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How Foreclosure Scammers Trick Homeowners Out Of Their Cash

By Mike Wheatley | December 13, 2011

While the news that the foreclosure rate in the US finally seems to be slowing might be welcome, the number of scams designed to exploit vulnerable homeowners shows no such signs of abating just yet. Therefore, reports Fox Business, homeowners are being advised to be wary of any companies making foreclosure assistance offers that seem too good to be true.

foreclosure fraud

Beware of the foreclosure traps! © Stephen Coburn -

Although not all companies offering such services are thought to be bad eggs, the Federal Trade Commission is warning that there are plenty of dodgy companies out there, and so homeowners need to be aware of how they operate.

Foreclosure scammers typically make outlandish claims through advertising on the radio, the internet, or even the old-fashioned way, with brochures, reports Fox Business. Sadly, these claims are often designed to grab the attention and convince homeowners that their homes can be saved, before later convincing them to part with their cash, rather than offering a realistic solution to their money troubles.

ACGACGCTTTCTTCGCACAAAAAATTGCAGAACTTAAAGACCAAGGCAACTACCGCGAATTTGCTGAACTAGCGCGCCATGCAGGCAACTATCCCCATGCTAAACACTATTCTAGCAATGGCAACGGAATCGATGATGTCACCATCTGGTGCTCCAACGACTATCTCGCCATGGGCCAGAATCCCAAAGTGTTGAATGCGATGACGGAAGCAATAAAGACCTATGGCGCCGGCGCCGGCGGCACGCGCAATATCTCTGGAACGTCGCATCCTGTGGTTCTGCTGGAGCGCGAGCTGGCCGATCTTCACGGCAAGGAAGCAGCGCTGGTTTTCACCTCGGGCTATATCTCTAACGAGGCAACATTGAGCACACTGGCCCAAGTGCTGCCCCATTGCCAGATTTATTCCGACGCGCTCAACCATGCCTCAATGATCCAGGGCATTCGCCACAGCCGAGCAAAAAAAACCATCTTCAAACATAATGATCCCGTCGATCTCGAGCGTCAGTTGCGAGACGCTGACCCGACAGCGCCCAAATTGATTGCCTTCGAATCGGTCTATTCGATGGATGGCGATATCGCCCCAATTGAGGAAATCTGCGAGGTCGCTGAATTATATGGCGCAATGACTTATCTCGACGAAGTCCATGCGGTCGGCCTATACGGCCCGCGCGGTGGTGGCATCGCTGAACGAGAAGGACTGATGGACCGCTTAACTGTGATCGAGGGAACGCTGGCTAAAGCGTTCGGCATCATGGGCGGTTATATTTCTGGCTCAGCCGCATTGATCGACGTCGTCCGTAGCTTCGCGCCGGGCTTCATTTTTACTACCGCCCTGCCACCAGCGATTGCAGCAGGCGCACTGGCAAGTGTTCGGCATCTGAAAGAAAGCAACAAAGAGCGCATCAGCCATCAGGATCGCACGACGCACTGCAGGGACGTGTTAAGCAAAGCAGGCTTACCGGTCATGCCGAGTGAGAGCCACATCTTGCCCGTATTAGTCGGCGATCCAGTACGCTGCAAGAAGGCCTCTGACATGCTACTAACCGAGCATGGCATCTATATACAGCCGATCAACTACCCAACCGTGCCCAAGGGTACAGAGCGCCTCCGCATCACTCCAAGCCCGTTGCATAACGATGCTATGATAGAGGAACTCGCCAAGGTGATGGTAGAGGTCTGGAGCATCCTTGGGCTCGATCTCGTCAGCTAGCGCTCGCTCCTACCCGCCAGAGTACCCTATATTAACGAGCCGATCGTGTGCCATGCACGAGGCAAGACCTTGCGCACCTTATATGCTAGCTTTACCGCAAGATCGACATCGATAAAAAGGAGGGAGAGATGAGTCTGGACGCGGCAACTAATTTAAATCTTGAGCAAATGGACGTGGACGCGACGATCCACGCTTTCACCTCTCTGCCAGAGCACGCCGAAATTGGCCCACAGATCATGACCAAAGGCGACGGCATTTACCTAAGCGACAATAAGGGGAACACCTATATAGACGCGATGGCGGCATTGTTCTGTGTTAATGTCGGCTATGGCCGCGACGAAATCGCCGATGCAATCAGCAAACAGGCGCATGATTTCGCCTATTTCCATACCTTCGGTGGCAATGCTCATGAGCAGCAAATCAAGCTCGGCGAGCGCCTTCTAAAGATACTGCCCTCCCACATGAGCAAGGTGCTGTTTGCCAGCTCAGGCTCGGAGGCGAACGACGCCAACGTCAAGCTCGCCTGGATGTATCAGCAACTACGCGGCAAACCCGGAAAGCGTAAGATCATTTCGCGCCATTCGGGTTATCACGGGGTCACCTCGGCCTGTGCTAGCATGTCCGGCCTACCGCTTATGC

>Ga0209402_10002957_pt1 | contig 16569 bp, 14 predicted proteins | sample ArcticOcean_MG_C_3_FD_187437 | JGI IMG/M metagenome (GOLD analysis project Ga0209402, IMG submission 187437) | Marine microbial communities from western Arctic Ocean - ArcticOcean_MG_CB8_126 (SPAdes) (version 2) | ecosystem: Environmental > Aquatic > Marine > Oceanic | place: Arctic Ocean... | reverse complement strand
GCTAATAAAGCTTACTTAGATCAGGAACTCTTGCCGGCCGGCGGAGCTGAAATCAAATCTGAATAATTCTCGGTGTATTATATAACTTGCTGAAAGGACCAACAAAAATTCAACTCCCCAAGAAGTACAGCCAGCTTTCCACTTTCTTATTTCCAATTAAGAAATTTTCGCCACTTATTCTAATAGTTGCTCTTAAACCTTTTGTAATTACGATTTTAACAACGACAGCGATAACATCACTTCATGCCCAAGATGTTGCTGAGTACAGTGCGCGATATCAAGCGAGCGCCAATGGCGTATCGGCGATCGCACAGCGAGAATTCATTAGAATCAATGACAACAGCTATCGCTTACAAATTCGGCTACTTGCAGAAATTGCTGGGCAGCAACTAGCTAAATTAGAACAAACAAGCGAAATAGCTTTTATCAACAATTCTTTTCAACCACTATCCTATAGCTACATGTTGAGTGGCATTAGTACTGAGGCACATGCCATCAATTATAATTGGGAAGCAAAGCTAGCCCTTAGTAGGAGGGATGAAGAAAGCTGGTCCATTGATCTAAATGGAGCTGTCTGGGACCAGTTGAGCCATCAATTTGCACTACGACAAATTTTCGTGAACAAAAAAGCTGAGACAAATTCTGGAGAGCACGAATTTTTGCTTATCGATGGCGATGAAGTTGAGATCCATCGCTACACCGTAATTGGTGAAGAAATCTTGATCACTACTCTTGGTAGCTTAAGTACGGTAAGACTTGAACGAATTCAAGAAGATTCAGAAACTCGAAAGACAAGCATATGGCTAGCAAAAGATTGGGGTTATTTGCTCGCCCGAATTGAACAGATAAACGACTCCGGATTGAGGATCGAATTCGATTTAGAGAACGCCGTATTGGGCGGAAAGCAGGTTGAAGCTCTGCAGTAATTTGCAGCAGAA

According to the FTC, foreclosure scammers operate two main ploys in their efforts to part you with your desperately needed cash. The most common of these scams is known as the "phantom help scam", in which a fraudulent company will ask for money in order to have your loan refinanced. Some more brazen operators may even request that you send your mortgage payments directly to them instead of the bank. In either case, shortly after taking your money, the ‘company’ will suddenly vanish into thin air.

The second, more worrying kind of fraud is something called the "bait and switch", a scam that sees homeowners being fooled into signing away their homes for nothing. The scammers will claim that in order to avoid foreclosure, you'll need to sign a big heap of documents to process things. Buried deep inside all of that worthless paperwork will be the one document that actually means something - the one which transfers over ownership of your home to the scammer.

Any homeowner who is worried about losing their home needn't be put off asking for help, but they do need to be cautious in order to avoid falling foul of any scams. The best way to do so is through dealing with HUD-approved foreclosure counselors who typically don't charge anything for their services. And when it comes to dealing with companies, homeowners should always check them out before hand so they know exactly who they are dealing with - and be especially wary of those which "guarantee" your home won't be foreclosed, as quite simply, there are no guarantees in this business.

Mike Wheatley is the senior editor at Realty Biz News. Got a real estate related news article you wish to share, contact Mike at [email protected].
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